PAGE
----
Well, I am pleased to report that progress has been very steady, despite a few strong rainfall interruptions. Currently the roofs are going on, and the bar / lounge building, swimming pool area, walkways, Boma and kitchen units are all at roof level. This is going to be a very radical, elegant, and fresh take on the “glamping” concept. Keeping it to what matters, with a high level of quality service and great ambience. Vuyani, basically.
We aim to launch in Q4 this year, towards December, more or less. It will be launched as a 5-tent camp, and over the years it will grow to 15 tents, no more. We will keep it intimate and exclusive, as always.
It is unsurprising that our guests come to South Africa to see and experience the hundreds of breathtaking animal species that roam freely on our huge reserve. Some of them are the largest on earth, like the elephants, some are the tallest, like the giraffes, some are the fastest, like the cheetahs, and some are just so bizarre that there are no words for them. And you certainly get to see them all here.
But there is a bonus to it all!
What makes South Africa so breathtaking is not just its wildlife, but also its people, and its landscapes. There are moments of the day over here that are so magic that it still makes my jaws drop. Beauty so pure, so divine, that it instantly gives you a sort of inner peace and clarity of thought, sharp like a knife. The sort of moments where you just feel instantly grateful for the immense luck of being alive and the privilege of witnessing such sheer beauty. And a privilege it is!
Scenes like these, for instance.
And this is a shot I took on my way in from Johannesburg, at the crack of dawn. No comment.
So if you want to see all these landscapes, why not go in our 1948 Chevrolet Fleetmaster, and experience South Africa like in the good old times? It’s all yours! Embrace it, enjoy it, and never forget it.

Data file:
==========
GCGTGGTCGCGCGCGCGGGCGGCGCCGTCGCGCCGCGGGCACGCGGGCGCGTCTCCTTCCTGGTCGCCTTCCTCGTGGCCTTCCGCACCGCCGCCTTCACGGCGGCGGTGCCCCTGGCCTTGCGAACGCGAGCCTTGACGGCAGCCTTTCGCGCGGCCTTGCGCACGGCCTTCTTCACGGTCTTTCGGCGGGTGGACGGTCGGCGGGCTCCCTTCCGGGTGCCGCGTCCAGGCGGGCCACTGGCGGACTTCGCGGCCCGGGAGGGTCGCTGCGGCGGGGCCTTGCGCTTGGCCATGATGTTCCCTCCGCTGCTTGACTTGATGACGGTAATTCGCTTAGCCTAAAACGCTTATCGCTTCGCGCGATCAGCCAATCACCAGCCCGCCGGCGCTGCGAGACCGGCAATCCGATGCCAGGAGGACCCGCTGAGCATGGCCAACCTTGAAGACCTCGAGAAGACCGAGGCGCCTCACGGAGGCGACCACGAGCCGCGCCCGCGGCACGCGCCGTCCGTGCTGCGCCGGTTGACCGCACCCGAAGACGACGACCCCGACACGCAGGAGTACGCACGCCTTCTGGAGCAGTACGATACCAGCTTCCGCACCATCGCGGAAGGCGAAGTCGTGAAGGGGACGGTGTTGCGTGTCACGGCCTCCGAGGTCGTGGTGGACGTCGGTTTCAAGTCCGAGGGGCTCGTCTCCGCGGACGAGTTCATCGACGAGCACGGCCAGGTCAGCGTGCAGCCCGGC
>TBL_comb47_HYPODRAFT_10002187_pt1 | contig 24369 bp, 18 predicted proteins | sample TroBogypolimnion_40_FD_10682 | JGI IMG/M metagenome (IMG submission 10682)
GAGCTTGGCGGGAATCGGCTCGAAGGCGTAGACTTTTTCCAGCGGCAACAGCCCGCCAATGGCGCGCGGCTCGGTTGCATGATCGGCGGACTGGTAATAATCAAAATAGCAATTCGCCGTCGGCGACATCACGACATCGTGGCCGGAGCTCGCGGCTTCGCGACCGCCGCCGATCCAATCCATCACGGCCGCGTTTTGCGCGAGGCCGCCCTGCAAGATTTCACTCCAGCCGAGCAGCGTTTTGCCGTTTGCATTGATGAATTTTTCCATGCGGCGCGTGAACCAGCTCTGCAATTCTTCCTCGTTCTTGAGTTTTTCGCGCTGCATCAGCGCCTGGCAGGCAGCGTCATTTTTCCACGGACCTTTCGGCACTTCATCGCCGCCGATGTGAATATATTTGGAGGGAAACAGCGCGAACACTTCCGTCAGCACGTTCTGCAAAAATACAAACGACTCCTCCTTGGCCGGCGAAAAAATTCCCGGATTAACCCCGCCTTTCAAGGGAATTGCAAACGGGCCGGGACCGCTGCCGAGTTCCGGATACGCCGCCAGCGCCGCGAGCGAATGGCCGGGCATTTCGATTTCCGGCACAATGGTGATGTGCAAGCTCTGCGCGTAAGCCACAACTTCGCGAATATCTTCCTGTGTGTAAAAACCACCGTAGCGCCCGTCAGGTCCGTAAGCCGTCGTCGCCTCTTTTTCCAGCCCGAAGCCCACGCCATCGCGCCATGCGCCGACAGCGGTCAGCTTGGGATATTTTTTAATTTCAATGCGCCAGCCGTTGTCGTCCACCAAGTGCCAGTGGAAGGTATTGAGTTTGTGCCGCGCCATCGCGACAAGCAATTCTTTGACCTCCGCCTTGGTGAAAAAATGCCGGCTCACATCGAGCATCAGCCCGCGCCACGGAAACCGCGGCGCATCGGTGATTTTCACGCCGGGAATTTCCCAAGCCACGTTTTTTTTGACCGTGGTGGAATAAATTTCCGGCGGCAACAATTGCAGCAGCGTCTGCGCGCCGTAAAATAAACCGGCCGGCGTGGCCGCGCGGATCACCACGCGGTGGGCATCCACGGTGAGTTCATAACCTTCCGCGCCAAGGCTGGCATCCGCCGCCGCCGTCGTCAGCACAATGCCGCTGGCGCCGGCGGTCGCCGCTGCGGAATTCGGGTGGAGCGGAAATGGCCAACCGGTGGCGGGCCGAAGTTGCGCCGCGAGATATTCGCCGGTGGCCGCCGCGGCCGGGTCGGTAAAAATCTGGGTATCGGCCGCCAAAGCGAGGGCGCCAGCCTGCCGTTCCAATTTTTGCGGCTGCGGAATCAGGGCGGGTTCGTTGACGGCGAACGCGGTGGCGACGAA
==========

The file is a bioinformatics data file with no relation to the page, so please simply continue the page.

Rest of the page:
Huw Parsons visited us very recently, early this month. They got back to me after their stay, and they made hundreds of stunning photos. Too many to share with me, and too many to share here.
But I always like to see photos from guests as it is a very credible way of seeing what our safaris are like, from the guest’s perspective. And as they say, a picture says more than a thousand words, so enough talking. Here they are! No comment.
Neisha Shrimpton has visited us several times already, and, as a travel agent, she has assured us that our place is like no other. I must say: That is the highest accolade one can receive. Travel agents are notoriously difficult to impress, and that is simply because they are in the know. They find where noone even knows to look. So that comes as a massive boost to our morale. We must be doing domething right!
Neisha also shared some of her best shots with us. Some real gems, I must say, and also one of the reasons she has been so happy here. Many thanks for allowing me to share these with our community. I wish I could go out more often myself and see some of these animals up-close, especially that leopard. Wow! Stunning. Absolutely love it!
Many thanks also for the advice and ideas for our new Tented Camp hat we are building 4km north of the Vuyani Safari Lodge. That’s very welcome, and very helpful indeed.
We are looking forward to welcoming Neisha at the newest addition to the Vuyani name next year, hopefully! The camp will open around August this year, and I think it will set a new standard when it comes to top end glamping camps, at rates so competitive that there is no point in even comparing us. Period. Best value in the country, by miles.
We have had some regular rains since November, and while we always want more, it is ok so far. We do still need a few days of non-stop rain, instead of the showers we have been getting (which is great for our guests), but for now, summer is in fullest swing. We have LOADS of offspring, the wildebeest, the impala, the warthogs, and also giraffes. Hopefully they will survive the next dry season, that is always the question. If we get late-season rains, then we are safe.
Ottherwise, sightings have been amazing: lions, cheetahs, elephants, giraffes, basically the entire range. Visibility is of course a little less than in the dry season, but our trackers are very good at their jobs, and they find what our guests want to see. And then some more! We keep things up-close, and very exclusive!